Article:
Our examination of pancreatic cancer (Panc-1) tumors xenografts in mice indicated that T56-LIMKi was indeed able to prevent tumor growth at doses that are well tolerated by the tested mice (Fig. 6). Panc-1 cells presented the highest sensitivity to T56-LIMKi inhibition of cofilin phosphorylation and a relatively low IC50 (Fig. 4 and Fig. 5). T56-LIMKi inhibited their tumor formation in vivo in a dose-dependent manner and reduced p-cofilin levels of the tumor cells with no sign of attendant toxicity (Fig. 6 and Fig. 7).
Based on all of the above results, we suggest that T56-LIMKi has promising therapeutic potential for acting as a safe inhibitor of cancer cells characterized by LIMK2 over-activation or by over-activation of LIMK2 upstream signaling pathways such as RhoA , P53 , and Aurora-A kinase pathways . We propose that T56-LIMKi is a potential drug for pancreatic cancer, glioma and schwannoma cells.
MATERIALS AND METHODS
Compound T5601640 (defined here as T56-LIMKi) was purchased from Ambinter (Paris, France). The LIMK inhibitor BMS-5 (Bristol-Myers Squibb) was purchased from SYNkinase (Shanghai, China). ROCK inhibitor Y-27632 was purchased from R&D Systems (Minneapolis, MN). The antibodies used were rabbit anti cofilin , rabbit anti phospo-cofilin (Ser3) and rabbit anti LIMK1 (Cell Signaling Technology, Beverly, MA); rabbit anti-β-tubulin antibody (Sigma-Aldrich, St. Louis, MO); mouse anti-HA antibody (Covance, Berkeley, CA); rabbit anti-LIMK2 (Abcam, Cambridge, MA ); peroxidase-conjugated goat anti-rabbit and goat anti-mouse IgG (Jackson ImmunoResearch, West Grove, PA).
NF1 knockout mouse embryonic fibroblasts (MEFs) were prepared from NF1+/- mice, as described previously . MEFs, HeLa, Panc-1, and U-87 cells were grown in Dulbecco’s modified Eagle medium (DMEM) containing 10% fetal calf serum (FCS), 2 mM L-glutamine, 100 units/mL penicillin, and 100 μg/ml streptomycin. Cells were incubated at 37°C in a humidified atmosphere of 95% air and 5% CO2. The human NF1 MPNST cell line ST88-14 was obtained from Dr. Nancy Ratner (University of Cincinnati) and maintained in RPMI/15% FCS. A549 cells were maintained in Nutrient Mixture F-12 Ham containing 10% FCS, 2 mM L-glutamine, 100 U/ml penicillin and 100µg/ml streptomycin. For biochemical and Western blotting assays, cells were plated at 5×105 cells per 10-cm dish or at 15×104 cells per 6-well plate, and for immumofluorescence at 7500 cells per 18-mm glass coverslip. For growth inhibition assays, cells were plated at 5×103 per 24-well plate. All treatments are specified in the text or figure legends.
Western blot analysis
Cells were plated at a density of 5 × 105 cells in 10-cm dishes and were allowed to grow overnight in medium containing 10% FCS. After 24 h the medium was replaced with medium containing 0.5% FCS, and the cells were treated for 2 h with T56-LIMKi at the indicated doses. The cells were then lysed with solubilization buffer (50 mM Tris-HCl pH 7.6, 20 mM MgCl2, 200 mM NaCl, 0.5% NP40, 1 mM dithiothreitol, and protease inhibitors), and the lysates (50 μg) were subjected to SDS‒PAGE and then immunoblotted with one of the following antibodies: anti-p-cofilin) (1:1000), anti-cofilin (1:1000), and anti-β-tubulin (1:500). Immunoblots were then exposed to peroxidase-conjugated goat anti-rabbit IgG (1:2500), and protein bands were visualized by enhanced chemiluminescence and quantified by densitometry (EZ-Qant).
To establish stably transfected Hela clones, cells were transfected using Jetpei (Polyplus-transfection SA, Illkirch, France) according to the manufacturer’s protocol. Cells were transfected with plasmid containing either LIMK1 or LIMK2 fused to HA-tagged appropriate empty vectors, all with G418 resistance. At 48 h after transfection the medium was replaced with with growth medium containing 1 mg/ml G418. A polyclonal batch was collected and validated by Western blotting. All stable cell lines were maintained in DMEM containing 10% FCS and 400 µg/ml G418 and were grown for not more than 2 months.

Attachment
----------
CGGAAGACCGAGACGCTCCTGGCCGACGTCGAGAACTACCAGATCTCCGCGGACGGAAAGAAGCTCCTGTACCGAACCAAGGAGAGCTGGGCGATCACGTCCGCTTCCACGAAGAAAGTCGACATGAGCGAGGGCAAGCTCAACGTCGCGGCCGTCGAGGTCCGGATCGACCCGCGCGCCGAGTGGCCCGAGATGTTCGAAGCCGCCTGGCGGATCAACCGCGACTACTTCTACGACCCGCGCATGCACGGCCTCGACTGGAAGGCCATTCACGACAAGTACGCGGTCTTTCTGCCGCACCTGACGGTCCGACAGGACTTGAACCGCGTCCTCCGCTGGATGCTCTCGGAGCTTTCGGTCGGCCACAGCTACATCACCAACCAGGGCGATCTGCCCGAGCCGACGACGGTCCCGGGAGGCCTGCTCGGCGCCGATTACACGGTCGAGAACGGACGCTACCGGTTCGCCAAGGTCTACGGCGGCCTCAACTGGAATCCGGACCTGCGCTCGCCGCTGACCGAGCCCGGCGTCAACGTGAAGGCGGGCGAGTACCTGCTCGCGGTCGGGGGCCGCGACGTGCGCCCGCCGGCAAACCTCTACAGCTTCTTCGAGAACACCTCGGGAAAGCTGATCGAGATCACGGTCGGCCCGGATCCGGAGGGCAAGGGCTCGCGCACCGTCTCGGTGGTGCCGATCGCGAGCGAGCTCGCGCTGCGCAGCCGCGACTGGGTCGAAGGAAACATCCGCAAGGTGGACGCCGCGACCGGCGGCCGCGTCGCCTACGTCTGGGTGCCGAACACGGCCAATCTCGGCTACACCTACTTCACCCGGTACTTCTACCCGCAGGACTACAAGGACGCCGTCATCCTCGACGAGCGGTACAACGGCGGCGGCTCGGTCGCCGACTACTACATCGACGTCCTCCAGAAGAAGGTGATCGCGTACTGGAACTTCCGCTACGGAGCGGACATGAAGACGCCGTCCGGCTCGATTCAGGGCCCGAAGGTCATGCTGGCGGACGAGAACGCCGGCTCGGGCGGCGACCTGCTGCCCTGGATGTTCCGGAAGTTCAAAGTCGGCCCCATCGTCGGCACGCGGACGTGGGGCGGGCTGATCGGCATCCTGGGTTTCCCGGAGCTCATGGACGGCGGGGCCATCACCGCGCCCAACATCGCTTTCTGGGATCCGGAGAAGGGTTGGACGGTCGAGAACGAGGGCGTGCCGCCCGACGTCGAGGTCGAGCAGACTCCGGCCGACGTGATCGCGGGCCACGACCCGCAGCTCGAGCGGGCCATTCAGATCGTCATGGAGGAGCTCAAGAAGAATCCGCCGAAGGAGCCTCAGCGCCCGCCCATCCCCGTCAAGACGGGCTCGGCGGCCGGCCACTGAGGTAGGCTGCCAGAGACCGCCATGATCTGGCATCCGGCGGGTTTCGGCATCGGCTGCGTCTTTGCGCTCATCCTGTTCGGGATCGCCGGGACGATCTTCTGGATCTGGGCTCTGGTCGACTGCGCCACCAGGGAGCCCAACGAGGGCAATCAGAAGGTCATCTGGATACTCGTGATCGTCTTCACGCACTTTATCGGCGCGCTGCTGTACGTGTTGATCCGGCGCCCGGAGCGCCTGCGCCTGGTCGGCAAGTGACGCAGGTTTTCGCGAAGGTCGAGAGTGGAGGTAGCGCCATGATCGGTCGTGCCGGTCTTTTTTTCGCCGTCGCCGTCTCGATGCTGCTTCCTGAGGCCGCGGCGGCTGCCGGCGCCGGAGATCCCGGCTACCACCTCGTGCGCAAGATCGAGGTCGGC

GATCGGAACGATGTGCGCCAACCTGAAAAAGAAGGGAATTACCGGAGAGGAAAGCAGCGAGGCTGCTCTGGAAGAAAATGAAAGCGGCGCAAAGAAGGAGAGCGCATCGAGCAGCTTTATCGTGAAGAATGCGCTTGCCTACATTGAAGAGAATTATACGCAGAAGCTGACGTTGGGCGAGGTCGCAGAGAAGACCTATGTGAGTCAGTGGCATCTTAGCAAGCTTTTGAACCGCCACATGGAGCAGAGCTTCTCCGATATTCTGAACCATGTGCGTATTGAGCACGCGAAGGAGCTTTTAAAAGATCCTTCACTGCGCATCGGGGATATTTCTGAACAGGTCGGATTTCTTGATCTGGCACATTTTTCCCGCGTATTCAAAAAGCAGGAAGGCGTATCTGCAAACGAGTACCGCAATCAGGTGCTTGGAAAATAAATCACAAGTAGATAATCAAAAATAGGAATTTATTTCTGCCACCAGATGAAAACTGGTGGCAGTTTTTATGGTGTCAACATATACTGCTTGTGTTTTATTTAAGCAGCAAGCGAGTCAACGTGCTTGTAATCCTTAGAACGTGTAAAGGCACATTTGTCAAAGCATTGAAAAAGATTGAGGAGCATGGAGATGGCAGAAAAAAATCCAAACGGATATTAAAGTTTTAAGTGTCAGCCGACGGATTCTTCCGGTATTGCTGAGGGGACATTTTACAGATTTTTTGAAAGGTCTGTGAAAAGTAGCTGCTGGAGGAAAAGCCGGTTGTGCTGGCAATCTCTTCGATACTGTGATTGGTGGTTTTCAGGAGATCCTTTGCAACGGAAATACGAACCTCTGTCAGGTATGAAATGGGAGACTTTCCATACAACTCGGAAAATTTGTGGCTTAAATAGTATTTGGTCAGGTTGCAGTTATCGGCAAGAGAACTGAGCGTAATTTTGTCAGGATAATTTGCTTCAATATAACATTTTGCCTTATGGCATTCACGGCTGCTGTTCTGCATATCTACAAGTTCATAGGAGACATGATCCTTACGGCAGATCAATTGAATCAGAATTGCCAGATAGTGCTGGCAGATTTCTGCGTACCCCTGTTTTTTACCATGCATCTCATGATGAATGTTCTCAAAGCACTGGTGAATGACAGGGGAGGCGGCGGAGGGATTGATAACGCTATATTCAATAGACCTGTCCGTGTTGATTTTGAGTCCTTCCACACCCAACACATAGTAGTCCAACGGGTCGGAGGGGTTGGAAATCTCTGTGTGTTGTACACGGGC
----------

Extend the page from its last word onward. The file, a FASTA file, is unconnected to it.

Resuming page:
Construction of plasmids and vectors
HA-tagged pcDNA3-LIMK1 and HA-tagged pcDNA3-LIMK2 were a kind gift from Prof. Hélène Bénédetti, Centre National de la Recherche Scientifique, Orleans, France.
Dose preparation and animals
A solution of 0.5% carboxymethylcellulose (CMC) solution was prepared as follows. Double- distilled water (approx. 60 ml) was added to 0.5% w/v CMC. After mixing for 4 h with a magnetic stirrer the solution was transferred to a volumetric flask and the volume was adjusted to 100 ml. The solution was kept at 4 °C. T56-LIMKi was stable in aqueous CMC for at least a week. Before drug administration the suspension was warmed to room temperature with continuous stirring.
Nude CD1-Nu mice (6 weeks old) were housed in barrier facilities on a 12-h light/dark cycle. Food and water were supplied ad libitum. On day zero, 5 × 106 Panc-1 cells in 0.1 ml of PBS were implanted Subcutaneous (s.c.), just above the right femoral joint. S.c. tumors were measured with a caliper, and animal weights were recorded every 4-5 days. Tumor volumes were calculated using the formula: [length × width] × [(length + width)/2]. When tumor volumes reached 0.06–0.07 cm3 (day 0 of treatment), the mice were randomly separated into three groups. Control mice were fed with CMC (vehicle), and T56-LIMKi-treated mice received either 30 or 60 mg/kg of T56-LIMKi daily (by oral administration of 0.1 ml with 0.5% w/v CMC) For imunoblot procedures, tumors were weighed and then homogenized (10% w/v) in lysis buffer as detailed previously . Total amounts of p-cofilin, cofilin and β-tubulin were determined in samples (60 µg protein) of each lysate by SDS-PAGE followed by immunoblotting with the specific antibodies All animal procedures were in accordance with International Laws and Policies.
Statistical significance was calculated using one-tailed Student’s t test.
Images were adjusted for brightness/contrast and were cropped by Adobe Photoshop.
We thank Ms Shirley Smith for editorial assistance and Ofer Ben-Moshe for animal studies.
The research was supported by KAMIN project of the Office of the Chief Scientist of the Ministry of Industry and Trade, Israel. Roni Rak is supported by the Buchman Doctoral Fellowship Fund. No conflict of Interest.
Last Modified: 2016-06-06 11:42:24 EDT